The National Health and Nutrition Examination Survey (NHANES) has collected DNA specimens from participants from 1999 to 2002, which may be used for secondary analysis and can be linked with the survey data. For permission to use the data, researchers may submit proposals to the Centers for Disease Control’s Research Data Center (RDC) for approval, and analysis must occur at a RDC location.405 In a study funded by the NIH, Kaiser Permanente in California has been able to link genetic information with its EHRs. By collecting saliva from 100,000 members, Kaiser has examined the associations between genetics and smoking and drinking habits as well as body mass index.406 While these saliva samples were expressly collected for research purposes, there have been other instances where blood or other bio specimens collected for medical purposes were reused for research.407 Instances such as these bring to light the need for clearer consensus and guidelines about the appropriate secondary use of information collected for clinical purposes. One example that may serve as a potential model is the open-consent framework used for the Personal Genome Project, where consent implies research participants accept that their data could be included in a public, open-access database with no guarantee of anonymity and confidentiality.408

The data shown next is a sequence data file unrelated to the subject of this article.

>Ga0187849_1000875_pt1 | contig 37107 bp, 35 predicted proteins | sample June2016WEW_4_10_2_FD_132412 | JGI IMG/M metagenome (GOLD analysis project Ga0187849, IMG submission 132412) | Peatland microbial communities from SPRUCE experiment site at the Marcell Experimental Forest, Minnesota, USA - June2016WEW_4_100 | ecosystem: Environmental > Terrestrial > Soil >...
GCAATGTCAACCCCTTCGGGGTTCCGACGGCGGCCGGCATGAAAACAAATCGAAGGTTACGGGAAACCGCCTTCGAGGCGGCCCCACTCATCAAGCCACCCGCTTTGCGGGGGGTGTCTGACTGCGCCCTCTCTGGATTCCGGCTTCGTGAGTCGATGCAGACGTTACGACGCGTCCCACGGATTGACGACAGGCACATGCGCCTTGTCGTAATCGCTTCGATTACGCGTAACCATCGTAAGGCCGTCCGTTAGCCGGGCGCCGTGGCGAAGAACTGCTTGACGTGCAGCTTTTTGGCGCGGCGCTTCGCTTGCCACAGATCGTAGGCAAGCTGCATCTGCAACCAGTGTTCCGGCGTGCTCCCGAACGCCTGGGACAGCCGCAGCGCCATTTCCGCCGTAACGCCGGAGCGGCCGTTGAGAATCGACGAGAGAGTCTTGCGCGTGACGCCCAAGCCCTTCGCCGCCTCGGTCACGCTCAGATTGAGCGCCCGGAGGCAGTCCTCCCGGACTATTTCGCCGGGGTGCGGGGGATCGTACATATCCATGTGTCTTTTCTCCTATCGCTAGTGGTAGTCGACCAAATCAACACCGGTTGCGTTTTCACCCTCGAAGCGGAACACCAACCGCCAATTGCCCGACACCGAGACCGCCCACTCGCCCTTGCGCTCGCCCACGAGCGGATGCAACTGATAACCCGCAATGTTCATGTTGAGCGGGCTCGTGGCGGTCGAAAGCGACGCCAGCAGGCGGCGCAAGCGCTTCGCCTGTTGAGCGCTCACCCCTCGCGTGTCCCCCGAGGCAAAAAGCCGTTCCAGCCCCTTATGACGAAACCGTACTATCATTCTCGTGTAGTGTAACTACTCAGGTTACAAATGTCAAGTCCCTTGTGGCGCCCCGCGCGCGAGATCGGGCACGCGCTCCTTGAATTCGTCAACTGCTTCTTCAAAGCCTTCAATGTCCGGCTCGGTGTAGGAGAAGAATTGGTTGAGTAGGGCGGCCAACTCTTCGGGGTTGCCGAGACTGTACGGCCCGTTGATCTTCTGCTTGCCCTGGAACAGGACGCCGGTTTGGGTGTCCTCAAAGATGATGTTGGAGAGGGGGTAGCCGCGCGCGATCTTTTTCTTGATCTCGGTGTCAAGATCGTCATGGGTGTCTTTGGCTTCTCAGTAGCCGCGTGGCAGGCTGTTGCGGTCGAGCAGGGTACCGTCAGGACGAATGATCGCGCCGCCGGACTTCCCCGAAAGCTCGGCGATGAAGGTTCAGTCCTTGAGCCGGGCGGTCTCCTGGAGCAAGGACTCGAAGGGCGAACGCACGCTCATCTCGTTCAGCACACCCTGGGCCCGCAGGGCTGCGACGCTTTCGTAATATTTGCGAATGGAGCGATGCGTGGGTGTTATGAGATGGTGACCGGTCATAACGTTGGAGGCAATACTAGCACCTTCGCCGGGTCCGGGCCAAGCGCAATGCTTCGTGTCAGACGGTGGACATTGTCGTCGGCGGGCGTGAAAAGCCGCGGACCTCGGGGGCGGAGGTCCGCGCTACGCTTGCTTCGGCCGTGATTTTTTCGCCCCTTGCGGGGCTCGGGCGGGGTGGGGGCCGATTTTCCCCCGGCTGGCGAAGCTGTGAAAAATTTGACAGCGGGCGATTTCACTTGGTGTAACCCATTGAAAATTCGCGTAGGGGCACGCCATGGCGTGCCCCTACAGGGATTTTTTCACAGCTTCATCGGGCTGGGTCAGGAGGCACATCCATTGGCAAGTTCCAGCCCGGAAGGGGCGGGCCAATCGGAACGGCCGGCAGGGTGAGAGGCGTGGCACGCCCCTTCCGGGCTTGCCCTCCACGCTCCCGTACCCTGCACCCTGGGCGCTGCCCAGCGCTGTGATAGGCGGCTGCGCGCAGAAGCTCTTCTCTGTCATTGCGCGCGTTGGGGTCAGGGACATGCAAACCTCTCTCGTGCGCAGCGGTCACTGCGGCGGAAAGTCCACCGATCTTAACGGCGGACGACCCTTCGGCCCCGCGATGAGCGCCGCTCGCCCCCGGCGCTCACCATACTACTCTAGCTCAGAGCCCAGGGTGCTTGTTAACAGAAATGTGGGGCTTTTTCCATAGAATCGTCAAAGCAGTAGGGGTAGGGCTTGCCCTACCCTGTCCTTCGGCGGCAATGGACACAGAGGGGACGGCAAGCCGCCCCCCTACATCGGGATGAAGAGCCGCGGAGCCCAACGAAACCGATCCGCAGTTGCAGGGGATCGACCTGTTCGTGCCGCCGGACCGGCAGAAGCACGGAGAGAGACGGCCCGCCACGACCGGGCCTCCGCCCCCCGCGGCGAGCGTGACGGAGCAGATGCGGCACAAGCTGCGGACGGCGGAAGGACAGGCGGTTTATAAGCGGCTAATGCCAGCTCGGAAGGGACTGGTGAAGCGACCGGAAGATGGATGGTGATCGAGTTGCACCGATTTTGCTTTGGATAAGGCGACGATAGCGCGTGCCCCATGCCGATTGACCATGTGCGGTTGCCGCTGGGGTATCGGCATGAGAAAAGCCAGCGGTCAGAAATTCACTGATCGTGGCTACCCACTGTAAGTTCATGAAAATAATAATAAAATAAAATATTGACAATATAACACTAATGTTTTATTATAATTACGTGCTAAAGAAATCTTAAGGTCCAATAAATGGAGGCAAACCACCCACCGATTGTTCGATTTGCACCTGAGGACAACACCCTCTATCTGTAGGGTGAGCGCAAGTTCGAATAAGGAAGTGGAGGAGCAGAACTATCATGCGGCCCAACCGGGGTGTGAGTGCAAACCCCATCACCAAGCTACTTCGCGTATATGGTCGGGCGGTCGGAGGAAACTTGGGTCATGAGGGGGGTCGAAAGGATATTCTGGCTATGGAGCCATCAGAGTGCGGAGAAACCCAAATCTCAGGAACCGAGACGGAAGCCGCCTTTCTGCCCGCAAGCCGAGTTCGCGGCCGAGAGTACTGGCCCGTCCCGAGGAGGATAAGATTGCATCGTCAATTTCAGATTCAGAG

Other Data Sources